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It's a puzzlement!

Something I've never heard anyone bring up before has bothered me off and on: since the world is round, won't any direction Muslims pray at be facing Mecca?

Update: no, it's not! See the comments for explanations by people who didn't have to struggle not to fall asleep during Geometry 1.

Comments (6)


To explain this, I need to start with the term "great circle" as it applies to spherical geometry. A great circle is the largest possible circle on the surface of a sphere. The equator on a globe is one example, but it's not the only one. You can think of others by moving the equator around without changing its size or equivalently turning the global in various directions.

Great circles serve as "lines" on a sphere, so that for any two points on a sphere, there is exactly one great circle that touches both those points, just like there is exactly one line between any two points on a plane.

Therefore, if you are at one point on a globe, and Mecca is at another point, there is exactly one great circle that touches both, and therefore exactly two directions that face Mecca. All other directions mark different great circles that don't touch Mecca.

All of this is the start of what's called "non-Euclidian geometry", if you've ever pondered late in to the night about it.

Simpler explanation (which of course came to me as soon as I hit "Post") --

If you face due north or south, you are facing only places with the same longitude. Therefore, unless you're at the same longitude as Mecaa, south and north at least are wrong directions.

All of this is the start of what's called "non-Euclidian geometry", if you've ever pondered late in to the night about it.

No, I can't say that I have. As a matter of fact, I know about as much about Eclydi-- Eucalyptus -- whatever it is as Muslim "scientists" know about magnetic fields. "Math is hard," Barbie said.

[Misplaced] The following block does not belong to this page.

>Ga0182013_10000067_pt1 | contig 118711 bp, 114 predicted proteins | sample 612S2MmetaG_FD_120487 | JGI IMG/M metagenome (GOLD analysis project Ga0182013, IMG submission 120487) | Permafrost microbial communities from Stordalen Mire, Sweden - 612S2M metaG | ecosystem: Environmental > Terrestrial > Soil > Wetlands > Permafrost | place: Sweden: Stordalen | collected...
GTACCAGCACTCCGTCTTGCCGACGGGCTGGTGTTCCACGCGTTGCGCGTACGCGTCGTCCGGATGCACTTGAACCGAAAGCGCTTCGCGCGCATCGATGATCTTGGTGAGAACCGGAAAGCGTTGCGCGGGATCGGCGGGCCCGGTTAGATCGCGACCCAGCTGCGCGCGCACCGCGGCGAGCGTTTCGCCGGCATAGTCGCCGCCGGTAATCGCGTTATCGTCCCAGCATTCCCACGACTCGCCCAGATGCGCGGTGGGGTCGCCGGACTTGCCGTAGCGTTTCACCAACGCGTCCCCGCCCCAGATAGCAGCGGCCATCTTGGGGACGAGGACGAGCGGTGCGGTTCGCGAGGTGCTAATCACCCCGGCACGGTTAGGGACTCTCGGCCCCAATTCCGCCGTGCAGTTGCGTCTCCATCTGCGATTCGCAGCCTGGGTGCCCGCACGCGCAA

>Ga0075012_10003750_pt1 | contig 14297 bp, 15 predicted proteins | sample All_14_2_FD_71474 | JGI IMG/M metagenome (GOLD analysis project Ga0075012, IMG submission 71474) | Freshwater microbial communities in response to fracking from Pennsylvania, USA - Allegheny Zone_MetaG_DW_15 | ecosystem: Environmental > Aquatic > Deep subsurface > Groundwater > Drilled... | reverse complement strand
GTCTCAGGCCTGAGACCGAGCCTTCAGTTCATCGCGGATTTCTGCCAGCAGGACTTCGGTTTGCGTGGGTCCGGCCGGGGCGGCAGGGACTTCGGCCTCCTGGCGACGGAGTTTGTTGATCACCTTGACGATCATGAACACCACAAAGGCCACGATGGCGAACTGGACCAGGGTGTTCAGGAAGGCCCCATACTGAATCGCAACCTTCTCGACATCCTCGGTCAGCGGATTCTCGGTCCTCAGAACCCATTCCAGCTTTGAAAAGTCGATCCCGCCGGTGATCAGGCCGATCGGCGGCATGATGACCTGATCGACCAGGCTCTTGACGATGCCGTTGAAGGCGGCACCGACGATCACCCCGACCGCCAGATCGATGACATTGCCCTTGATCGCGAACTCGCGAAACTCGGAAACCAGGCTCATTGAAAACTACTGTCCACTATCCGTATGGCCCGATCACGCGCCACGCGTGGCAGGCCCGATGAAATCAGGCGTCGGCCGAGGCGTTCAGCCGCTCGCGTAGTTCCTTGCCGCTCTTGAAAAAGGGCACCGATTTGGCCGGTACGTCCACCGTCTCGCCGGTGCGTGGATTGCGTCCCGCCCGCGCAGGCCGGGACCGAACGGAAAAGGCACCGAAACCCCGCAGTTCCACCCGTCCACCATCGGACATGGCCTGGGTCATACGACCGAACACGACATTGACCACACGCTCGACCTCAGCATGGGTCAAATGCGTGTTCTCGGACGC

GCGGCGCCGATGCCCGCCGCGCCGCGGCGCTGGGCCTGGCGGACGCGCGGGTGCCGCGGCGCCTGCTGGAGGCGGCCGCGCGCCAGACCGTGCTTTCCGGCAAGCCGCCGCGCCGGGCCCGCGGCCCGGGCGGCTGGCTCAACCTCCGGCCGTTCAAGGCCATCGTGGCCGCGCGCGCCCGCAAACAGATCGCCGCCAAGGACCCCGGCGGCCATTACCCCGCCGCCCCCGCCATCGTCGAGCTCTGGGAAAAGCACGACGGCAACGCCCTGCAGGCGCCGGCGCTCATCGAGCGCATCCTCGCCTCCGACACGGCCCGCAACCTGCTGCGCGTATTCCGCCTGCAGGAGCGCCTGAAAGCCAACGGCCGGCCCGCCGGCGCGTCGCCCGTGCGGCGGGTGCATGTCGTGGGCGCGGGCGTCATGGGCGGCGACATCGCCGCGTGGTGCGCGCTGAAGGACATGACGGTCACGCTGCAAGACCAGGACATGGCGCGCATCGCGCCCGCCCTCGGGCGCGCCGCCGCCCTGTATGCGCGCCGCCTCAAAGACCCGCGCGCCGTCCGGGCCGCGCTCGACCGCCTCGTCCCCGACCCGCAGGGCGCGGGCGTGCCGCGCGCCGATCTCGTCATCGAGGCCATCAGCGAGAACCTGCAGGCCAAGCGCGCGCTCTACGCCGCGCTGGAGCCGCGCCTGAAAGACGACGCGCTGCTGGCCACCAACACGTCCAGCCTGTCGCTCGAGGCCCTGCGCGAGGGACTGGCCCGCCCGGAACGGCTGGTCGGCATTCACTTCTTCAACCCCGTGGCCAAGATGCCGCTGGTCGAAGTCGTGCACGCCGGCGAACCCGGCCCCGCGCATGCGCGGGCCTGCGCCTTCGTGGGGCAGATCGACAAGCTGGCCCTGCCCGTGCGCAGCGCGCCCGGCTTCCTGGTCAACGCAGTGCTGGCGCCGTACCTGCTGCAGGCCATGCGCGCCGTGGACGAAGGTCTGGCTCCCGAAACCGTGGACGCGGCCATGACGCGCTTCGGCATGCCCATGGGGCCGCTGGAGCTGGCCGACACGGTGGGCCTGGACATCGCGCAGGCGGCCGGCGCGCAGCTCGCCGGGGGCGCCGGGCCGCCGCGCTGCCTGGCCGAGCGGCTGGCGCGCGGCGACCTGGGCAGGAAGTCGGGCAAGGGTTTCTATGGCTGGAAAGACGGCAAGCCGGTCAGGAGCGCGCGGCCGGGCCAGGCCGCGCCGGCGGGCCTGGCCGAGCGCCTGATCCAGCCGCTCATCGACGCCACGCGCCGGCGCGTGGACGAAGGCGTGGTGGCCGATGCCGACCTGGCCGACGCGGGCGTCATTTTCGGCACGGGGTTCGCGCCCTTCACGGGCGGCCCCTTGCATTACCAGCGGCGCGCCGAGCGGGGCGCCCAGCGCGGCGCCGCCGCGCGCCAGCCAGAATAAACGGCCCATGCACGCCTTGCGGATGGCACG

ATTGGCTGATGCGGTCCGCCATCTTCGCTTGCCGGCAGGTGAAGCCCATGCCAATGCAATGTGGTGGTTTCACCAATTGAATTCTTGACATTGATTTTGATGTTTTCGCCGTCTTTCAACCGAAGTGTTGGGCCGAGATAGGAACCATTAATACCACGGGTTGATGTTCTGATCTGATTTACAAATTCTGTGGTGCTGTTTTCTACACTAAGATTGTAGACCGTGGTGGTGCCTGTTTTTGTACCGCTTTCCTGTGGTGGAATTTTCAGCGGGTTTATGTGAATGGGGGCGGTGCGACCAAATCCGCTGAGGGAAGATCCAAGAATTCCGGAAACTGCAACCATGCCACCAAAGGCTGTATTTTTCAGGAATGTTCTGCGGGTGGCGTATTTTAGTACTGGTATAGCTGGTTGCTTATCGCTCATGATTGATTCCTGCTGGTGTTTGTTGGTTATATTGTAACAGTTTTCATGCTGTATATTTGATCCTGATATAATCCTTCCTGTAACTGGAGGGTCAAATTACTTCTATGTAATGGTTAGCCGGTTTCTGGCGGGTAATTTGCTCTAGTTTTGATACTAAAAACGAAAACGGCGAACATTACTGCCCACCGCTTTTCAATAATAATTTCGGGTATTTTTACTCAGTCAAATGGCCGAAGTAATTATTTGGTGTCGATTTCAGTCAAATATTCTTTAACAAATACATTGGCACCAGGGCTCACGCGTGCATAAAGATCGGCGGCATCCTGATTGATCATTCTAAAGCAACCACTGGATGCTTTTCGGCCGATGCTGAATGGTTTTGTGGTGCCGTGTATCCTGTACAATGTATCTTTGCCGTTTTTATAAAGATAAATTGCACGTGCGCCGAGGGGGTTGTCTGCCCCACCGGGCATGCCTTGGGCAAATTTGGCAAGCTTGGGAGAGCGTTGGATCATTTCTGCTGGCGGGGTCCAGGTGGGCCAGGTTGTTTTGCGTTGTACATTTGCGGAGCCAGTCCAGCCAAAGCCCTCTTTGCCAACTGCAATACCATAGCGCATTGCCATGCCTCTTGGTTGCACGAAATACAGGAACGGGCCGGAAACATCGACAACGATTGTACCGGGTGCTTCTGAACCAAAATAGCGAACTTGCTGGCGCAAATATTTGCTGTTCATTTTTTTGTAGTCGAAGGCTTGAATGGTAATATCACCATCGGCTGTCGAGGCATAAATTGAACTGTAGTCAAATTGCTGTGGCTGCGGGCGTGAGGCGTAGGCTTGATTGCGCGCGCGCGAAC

Jim C. [TypeKey Profile Page]:

A bit simpler. Suppose the Earth had no mountains and the oceans were filled in. Start walking straight in some direction without turning. There are only 2 directions you could head in where you would wind up in Mecca, 180 degrees apart. The shorter is the one they pray to.

The same is true of any two points. Start from your house. Assume all the buildings are flattened. To get to the center of Orlando, there are only 2 directions you can head in. One of them takes a lot longer.

I would love to take a Muslim person (say, 0ne of those obnoxious imams that are always spouting off, or the Scientific Genius™ in the article linked in the post) and spin them around and around, and then tell them "now figure out where Mecca is." Then I would make them do geometry problems.

Steve Skubinna [TypeKey Profile Page]:

Darn, I see others have chimed in with the Great Circle idea. But yes, you can draw a Great Circle that has both your position and Mecca's along it, but it isn't a random direction.

I just got my Third Mate's license and had to dust off celestial and terrestrial navigation concepts I haven't used since Navy OCS almost thirty years ago.

Spherical trig is a big subject to get your mind around, especially if, like me, one is a Bear of Very Little Brain.

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